February 13, 2013 at 12:03 pm |
  23. earl breaux

    Dicipline is whats missing in schools

    February 11, 2013 at 8:57 pm |
  24. Kylie

    Parent involvement is important, not only for dads. Parents should know how their kid(s) are doing in class to make sure they are on task and are comfortable with the learning material.

    February 11, 2013 at 7:32 pm |
  25. dmc

    Proofread this, as I believe it is incorrect as applies to the authors intention: "As fewer children grow up without their fathers in the United States, educational success will continue to erode, regardless of reforms that specifically address education systems."

    February 11, 2013 at 7:30 pm |
  26. Dan

    More kids in the US are living without their family of origin than one might think (http://empiricalmag.blogspot.com/2013/02/february-excerpt-second-time-foster.html). Many are without even their mothers. So needless to say, many of our problems in school could have something to do with that.

    February 11, 2013 at 4:00 pm |
  27. Haf Nguyen

    Reblogged this on Hanguyenf and commented:
    I love this article 'cause I have great father. He taught me that how wonderful to learn and to be educated at school.

    February 11, 2013 at 1:55 pm |
  28. Mary Leonhardt

    Yes, fathers need to read to children but, even more importantly, they need to read for pleasure themselves.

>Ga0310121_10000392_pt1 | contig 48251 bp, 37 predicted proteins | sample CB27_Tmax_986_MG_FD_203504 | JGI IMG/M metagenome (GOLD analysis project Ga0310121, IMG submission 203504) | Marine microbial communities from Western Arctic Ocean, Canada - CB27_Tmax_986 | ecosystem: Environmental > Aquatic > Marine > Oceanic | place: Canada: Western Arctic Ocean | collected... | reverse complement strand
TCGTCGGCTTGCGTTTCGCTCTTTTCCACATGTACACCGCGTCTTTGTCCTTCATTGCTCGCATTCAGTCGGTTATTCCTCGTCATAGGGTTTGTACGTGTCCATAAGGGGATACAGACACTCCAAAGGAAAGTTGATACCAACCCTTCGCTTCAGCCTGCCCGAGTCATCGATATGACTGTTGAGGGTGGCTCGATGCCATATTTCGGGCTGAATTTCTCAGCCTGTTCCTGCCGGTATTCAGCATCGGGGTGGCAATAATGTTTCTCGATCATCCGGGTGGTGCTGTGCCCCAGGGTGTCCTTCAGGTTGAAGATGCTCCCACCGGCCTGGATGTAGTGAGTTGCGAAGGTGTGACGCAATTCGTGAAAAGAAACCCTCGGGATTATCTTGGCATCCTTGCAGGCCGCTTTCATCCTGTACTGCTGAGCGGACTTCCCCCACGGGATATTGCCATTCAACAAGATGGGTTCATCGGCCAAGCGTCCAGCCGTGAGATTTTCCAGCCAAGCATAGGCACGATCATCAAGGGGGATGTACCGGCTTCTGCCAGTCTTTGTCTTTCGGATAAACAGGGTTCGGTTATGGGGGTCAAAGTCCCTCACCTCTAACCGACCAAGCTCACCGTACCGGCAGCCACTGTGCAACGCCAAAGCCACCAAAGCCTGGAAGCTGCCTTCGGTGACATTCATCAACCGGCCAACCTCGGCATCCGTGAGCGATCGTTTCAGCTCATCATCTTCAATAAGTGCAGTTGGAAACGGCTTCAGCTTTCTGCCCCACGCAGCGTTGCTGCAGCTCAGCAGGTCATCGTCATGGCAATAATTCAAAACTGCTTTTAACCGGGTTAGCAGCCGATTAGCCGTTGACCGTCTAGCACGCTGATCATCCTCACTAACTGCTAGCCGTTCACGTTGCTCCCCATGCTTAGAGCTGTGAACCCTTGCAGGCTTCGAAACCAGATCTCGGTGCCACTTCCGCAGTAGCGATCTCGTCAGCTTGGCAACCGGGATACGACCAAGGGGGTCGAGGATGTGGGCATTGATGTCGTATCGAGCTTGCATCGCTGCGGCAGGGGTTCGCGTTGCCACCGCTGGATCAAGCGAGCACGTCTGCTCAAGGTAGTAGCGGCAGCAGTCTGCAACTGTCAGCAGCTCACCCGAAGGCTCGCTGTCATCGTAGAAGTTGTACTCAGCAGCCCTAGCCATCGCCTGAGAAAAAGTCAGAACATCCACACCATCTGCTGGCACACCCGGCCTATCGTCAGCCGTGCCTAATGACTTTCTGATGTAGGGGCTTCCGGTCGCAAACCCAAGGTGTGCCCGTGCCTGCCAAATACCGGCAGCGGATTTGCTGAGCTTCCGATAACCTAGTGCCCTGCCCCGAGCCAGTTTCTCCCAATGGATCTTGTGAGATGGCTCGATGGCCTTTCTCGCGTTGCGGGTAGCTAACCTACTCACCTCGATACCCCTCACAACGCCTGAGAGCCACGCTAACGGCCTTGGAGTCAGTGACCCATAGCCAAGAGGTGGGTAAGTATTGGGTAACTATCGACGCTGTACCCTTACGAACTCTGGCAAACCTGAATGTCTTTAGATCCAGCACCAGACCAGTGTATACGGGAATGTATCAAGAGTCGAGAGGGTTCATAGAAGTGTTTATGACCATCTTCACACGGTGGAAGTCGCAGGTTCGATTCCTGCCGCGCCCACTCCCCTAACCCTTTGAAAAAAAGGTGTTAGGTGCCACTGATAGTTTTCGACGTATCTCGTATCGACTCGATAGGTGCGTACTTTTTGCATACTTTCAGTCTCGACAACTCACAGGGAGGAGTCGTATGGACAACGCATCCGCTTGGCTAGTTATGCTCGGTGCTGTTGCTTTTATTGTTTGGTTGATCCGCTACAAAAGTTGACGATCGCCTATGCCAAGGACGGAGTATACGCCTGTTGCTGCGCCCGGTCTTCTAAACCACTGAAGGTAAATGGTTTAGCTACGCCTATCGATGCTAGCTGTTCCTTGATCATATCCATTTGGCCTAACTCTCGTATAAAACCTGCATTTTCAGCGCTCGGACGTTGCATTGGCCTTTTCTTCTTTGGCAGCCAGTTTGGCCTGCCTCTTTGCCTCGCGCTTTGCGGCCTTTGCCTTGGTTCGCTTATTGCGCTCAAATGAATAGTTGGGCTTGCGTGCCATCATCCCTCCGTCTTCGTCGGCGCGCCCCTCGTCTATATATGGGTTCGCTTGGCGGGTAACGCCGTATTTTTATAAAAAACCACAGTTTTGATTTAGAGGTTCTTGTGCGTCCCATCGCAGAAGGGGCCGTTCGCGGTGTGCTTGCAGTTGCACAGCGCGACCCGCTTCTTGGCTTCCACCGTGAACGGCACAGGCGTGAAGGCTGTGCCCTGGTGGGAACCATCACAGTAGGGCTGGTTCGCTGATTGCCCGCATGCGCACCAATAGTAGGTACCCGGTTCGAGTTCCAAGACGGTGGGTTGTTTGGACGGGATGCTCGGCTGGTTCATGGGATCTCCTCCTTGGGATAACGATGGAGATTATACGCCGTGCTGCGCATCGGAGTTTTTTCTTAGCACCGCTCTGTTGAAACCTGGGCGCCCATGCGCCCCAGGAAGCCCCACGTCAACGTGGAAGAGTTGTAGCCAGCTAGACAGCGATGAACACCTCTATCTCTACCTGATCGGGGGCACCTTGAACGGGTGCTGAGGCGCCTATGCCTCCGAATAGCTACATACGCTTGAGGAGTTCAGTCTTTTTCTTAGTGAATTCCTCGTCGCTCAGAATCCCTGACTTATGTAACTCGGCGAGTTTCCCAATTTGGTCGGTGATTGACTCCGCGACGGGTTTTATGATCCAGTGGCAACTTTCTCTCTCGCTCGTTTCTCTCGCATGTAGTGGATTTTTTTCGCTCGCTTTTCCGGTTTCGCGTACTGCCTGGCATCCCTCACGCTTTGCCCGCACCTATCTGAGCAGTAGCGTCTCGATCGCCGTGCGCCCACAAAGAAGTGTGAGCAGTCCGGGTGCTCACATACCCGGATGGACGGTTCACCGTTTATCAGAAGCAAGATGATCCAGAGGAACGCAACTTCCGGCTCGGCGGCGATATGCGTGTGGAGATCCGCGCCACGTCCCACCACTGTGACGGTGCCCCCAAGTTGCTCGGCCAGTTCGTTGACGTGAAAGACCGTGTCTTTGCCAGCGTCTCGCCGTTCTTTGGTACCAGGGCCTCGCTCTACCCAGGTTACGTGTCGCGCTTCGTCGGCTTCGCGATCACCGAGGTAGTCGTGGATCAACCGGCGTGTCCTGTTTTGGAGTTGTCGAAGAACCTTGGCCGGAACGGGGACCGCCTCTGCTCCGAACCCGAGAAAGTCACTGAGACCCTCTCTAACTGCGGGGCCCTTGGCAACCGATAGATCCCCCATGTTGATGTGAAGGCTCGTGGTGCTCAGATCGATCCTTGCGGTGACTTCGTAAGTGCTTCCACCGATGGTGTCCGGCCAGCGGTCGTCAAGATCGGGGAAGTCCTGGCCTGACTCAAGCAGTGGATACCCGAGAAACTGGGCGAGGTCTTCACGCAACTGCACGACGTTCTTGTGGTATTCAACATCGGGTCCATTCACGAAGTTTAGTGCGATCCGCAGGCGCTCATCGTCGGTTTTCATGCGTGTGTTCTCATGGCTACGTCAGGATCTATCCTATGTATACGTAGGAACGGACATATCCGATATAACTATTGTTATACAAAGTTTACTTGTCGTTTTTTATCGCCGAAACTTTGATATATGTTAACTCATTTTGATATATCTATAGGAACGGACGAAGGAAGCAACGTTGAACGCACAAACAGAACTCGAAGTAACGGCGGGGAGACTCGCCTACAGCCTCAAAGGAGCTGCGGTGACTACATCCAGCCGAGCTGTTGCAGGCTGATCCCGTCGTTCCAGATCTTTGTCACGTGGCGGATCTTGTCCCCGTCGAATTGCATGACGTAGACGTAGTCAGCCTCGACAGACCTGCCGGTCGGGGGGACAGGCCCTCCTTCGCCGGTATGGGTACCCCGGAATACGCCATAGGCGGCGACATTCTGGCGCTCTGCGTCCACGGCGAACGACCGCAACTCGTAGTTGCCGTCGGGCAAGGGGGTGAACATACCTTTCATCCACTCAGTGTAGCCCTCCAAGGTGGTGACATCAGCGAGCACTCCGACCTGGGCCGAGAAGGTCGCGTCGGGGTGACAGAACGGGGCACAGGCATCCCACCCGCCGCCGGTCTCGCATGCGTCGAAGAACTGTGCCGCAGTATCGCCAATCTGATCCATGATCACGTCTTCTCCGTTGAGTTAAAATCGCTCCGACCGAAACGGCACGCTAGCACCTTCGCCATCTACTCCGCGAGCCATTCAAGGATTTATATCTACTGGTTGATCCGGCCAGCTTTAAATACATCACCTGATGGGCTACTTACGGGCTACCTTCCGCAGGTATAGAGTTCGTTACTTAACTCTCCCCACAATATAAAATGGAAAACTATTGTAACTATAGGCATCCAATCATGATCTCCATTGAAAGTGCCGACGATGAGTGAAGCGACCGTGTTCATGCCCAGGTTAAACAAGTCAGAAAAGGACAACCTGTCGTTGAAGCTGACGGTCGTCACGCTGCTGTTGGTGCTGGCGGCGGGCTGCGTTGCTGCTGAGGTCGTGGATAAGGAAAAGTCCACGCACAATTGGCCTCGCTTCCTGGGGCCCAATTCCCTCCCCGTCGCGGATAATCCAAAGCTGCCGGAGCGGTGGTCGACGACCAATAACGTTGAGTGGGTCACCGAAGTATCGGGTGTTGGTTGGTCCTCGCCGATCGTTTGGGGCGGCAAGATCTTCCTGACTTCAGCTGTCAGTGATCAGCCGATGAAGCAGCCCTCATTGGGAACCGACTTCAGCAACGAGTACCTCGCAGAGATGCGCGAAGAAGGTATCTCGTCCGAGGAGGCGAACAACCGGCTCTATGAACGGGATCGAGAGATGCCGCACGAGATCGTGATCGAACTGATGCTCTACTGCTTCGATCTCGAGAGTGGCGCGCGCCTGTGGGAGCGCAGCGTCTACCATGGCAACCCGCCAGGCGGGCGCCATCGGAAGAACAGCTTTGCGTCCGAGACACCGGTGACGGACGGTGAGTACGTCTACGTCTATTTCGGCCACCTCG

When I interviewed the avid readers in my high school classes, to see what common denominator I could find that had sparked their love of reading, it was clear with my boys that the common denominator was a father, or sometimes a grandfather or brother, who loved to read.

    One boy talked about staying up for most of every Friday night taking turns with his father reading aloud from his father's science fiction collection. Another told me how his father had a large bookcase filled with comics, and they read them all together. Another told me his grandfather had a large collection of fishing magazines that they read. Another told me his father used to put him on his lap in the morning to read the box scores in the newspaper. He grew up to love sports writing.

    All of these boys were great readers, and great students, by the time they walked into my class.


    February 11, 2013 at 8:26 am |
    • Marie

      I agree. Since my boys were very young I always took them to the library once a week. Now I get home later from work each night and their dad takes them to the library instead of me. Since he has taken over that task, all of them have begun to show more of an interest in reading. My youngest is 7, he was struggling at the beginning of the school year with reading and was in the lowest level of skill in his class. He is now reading on a thrid grade level and is in the highest level of skill in his class. While I know he has worked his little buns off, I really believe that his dad plays a major role in that.

      February 13, 2013 at 11:51 am |
  29. mrmattpieroni

    Reblogged this on Mr. Matt Pieroni (per-row-knee) and commented:
    "...the increase in out-of-wedlock births – now 40% of all births – has contributed to the reality that more than 24 million children in America live in homes absent a biological father."
    The numbers in this article are a real eye opener. I realized that divorce was high, but never imagined how high the rates of absentee fathers are. A fathers presence in the classroom or school does "communicate something to their child and teachers".

    February 11, 2013 at 7:39 am |